- Unstructured data sources: Companies tend to have a problem understanding all the structured personal data in their possession. They tend to have an even bigger challenge when it comes to the personal data that sits in unstructured data stores. This data can be images (e.g., medical images), audio recordings (e.g., business meetings), PDFs and free text elements that contain copious amounts of information about a unique individual. Locating these unstructured data elements can be a difficult, time-consuming and expensive proposition for any business.
- The identity challenge: Even if companies are able to locate the unstructured data elements they still face several challenges when attempting to correlate the structured and unstructured personal data elements related to a unique identity. For example, how do businesses determine whether information related to a John Smith is the same as information that has been collected about a J. Smith? For that matter, how do businesses know if browsing history or purchasing habits are about John Smith or another member of John Smith’s family or household? How do they distinguish between two unique individuals who happen to share the name John Smith? How do they know if the personal data elements are accurate and up to date (i.e., that the data isn’t stale)?
- Individual rights: In addition to the challenges described above, another significant challenge businesses must contend with concerns the ability to control the data that they want to monetize. Personal data is the only data asset that requires the business to give notice, collect consent, and provide access (and other related rights depending on the jurisdiction) to the data subject’s personal data. The rights given to data subjects over the processing of their personal information present a control challenge that no other data asset poses and a real risk to the attempts a company may make to generate financial gains from the personal data in its possession.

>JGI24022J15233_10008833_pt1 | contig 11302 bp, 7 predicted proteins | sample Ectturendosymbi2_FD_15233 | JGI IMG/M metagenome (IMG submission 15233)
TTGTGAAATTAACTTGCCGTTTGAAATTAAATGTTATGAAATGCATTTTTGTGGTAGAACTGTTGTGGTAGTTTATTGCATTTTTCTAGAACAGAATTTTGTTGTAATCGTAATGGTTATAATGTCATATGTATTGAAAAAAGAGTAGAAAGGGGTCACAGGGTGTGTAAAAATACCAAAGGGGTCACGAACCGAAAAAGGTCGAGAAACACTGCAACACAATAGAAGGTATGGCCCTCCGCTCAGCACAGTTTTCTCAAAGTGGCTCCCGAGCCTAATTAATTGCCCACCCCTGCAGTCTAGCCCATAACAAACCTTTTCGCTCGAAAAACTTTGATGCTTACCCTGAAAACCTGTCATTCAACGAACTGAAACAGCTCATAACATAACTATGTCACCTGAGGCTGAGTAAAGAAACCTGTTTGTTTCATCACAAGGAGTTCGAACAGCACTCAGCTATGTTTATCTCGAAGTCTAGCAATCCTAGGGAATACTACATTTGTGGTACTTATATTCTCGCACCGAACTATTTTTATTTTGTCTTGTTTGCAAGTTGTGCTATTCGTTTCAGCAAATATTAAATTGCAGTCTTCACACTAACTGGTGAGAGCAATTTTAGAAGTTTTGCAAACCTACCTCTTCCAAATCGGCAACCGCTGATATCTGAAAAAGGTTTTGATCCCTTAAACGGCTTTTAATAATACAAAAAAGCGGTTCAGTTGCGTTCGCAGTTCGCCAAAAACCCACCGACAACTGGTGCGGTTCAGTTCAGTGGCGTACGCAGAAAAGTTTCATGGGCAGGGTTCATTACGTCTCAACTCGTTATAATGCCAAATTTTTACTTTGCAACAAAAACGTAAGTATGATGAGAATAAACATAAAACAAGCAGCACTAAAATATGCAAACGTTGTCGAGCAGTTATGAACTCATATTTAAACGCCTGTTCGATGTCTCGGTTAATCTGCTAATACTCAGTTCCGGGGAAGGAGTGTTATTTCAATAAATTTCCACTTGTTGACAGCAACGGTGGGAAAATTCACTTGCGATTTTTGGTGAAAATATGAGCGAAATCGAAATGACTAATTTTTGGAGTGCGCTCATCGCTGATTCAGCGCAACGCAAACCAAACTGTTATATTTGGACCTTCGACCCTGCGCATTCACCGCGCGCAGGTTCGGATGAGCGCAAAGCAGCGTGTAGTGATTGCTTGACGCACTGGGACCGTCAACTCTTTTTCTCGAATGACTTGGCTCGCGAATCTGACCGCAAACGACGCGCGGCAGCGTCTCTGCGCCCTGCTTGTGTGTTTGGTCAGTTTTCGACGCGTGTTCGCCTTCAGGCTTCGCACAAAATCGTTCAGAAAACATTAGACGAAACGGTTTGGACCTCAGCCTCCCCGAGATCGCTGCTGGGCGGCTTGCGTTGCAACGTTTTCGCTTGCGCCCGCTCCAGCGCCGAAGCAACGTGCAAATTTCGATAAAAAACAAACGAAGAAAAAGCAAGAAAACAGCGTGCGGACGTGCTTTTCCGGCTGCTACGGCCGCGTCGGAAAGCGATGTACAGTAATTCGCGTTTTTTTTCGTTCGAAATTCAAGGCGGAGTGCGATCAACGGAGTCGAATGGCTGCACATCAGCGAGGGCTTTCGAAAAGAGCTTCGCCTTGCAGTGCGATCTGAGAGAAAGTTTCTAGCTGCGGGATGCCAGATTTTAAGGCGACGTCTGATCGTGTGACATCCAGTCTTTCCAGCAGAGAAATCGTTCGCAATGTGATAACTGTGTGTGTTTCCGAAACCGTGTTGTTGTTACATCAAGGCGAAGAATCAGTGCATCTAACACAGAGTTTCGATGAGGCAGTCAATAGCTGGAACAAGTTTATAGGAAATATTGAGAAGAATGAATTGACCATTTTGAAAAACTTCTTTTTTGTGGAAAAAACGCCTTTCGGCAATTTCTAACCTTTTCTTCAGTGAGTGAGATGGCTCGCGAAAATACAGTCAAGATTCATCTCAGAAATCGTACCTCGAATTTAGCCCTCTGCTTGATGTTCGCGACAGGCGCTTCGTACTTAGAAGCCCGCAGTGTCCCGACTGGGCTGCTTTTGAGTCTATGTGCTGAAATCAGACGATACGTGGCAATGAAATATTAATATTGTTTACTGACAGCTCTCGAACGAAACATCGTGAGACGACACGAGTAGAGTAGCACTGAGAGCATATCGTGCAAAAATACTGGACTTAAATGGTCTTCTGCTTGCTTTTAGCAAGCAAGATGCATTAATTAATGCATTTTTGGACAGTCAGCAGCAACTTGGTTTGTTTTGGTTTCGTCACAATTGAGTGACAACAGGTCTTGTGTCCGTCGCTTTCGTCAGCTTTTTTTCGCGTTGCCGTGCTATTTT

- Data ownership: Personal data as an asset presents a unique challenge in that it is not really owned by the organization, but rather by the data subject to whom it pertains. Whether the data came directly from the individual, from public sources, or from a data broker can further complicate the questions related to ownership. There are contractual and regulatory provisions that can restrict this secondary use of personal data, but for the most part, the question of who owns the data (who controls the uses of the data) remains an open question that is subject to the prevailing social, cultural, and economic norms. Companies should walk a very fine line here as violations of these norms can be as damaging as a significant fine for regulatory noncompliance.
As companies aggregate their personal data stocks for analysis, it is critical that they take the steps needed to assemble as rich a resource as they can about the individuals and data elements in scope. However, the road to personal data monetization is paved with challenges that touch on data quality and accuracy, regulatory restrictions around the use of the data, and questions of ownership. In the next installment of this series, we will highlight some key steps that businesses can take to address these challenges.